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Beyond the Archive Door: Medieval Charters

Posted By : Emily Naish Monday 3rd November 2014

This is the first in an ongoing blog highlighting items of interest in the Cathedral's archive and library.  One major part of my role as Cathedral Archivist is to update the current manual catalogues and indexes.  Over the last few months I've been designing a new catalogue structure so the records are organised in a more logical manner but keeping all the rich information about each document for which I have my predecessors to thank.  I thought I'd start at the beginning with organising the archives relating to the Cathedral's foundation and earliest history.  These archives include charters, royal letters patent, statutes and similar official documents forming the basis of the Cathedral's rights and authority.  This also connects well with current interest around Magna Carta which is, of course, a charter and forms part of this collection. 

A charter is simply a document that lays out the granting of rights or privileges, often issued by the monarch.  The charter illustrated in the gallery attached to this post was issued by Henry III on 1st August 1240 and grants to Robert, Bishop of Salisbury, the rights to hold fairs including one annually at the bishop's manor of 'Rammesbyr' (Ramsbury). In return the Bishop will 'quit-claim' the market he has established at 'Rammesbyr' and which was detrimental to the king's market at 'Merleberg'.  (To 'quit-claim' was to transfer your interest in a property or other right).  However, the Bishop's men can still sell bread and ale and other foods at 'Rammesbyr'.  At the bottom of the charter would have been attached Henry III's great seal, the three holes though which the seal threads would have passed are still clearly visible but the seal has long since been cut off.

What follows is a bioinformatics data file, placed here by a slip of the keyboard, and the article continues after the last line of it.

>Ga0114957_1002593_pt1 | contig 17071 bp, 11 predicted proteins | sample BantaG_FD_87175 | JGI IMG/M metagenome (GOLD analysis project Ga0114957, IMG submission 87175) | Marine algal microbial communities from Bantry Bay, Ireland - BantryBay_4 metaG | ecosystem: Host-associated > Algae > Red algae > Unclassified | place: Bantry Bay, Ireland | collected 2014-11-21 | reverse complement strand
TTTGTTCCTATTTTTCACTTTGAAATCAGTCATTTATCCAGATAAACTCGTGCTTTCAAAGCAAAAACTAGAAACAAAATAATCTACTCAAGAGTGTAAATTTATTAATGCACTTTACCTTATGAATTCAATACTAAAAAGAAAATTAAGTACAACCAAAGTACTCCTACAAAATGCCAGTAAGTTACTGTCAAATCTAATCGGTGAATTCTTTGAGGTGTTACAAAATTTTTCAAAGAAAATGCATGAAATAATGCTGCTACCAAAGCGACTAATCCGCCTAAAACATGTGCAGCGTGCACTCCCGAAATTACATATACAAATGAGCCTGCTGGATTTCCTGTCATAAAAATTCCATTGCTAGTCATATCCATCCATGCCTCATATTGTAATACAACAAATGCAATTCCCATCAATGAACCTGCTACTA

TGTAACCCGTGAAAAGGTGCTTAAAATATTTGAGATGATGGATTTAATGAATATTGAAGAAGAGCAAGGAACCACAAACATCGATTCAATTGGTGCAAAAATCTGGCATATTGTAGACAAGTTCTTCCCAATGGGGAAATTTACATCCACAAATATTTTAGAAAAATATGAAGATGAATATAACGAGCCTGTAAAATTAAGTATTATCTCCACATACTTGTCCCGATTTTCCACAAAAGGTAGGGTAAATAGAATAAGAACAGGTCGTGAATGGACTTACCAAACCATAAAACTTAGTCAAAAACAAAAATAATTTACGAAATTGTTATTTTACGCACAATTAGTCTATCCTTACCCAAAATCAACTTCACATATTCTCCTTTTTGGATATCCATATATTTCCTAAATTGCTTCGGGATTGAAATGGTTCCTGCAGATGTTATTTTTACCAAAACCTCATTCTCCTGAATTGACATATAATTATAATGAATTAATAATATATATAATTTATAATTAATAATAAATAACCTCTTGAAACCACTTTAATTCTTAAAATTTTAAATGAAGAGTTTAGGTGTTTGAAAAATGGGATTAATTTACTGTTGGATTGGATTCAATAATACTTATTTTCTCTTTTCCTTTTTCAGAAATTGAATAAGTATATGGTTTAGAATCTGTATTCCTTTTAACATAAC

To show how the seal would have originally appeared I have included a photograph of a monarch's great seal from another charter in the archive, that of Edward I in 1294 (see gallery link below).  The monarch's great seal was double sided with the king on horseback on one side demonstrating his military prowess and on the other side seated on his throne dispensing justice.  You can also see how the threads were attached.  King John's seal on Magna Carta was attached in the same fashion and the seal holes partially remain.

Some charters have survived in the archives as individual documents, the text of others has survived as they were copied around the time that the Cathedral received them, as was the custom, into volumes known as cartularies.  Two medieval cartularies have survived in the Cathedral's archives; the Register of St Osmund and Liber Evidentiarium C (ie 'Book of Evidence', the C standing for Cathedral, a similar book survives in the Diocesan archives but labelled B for Bishop).

View the medieval charter gallery.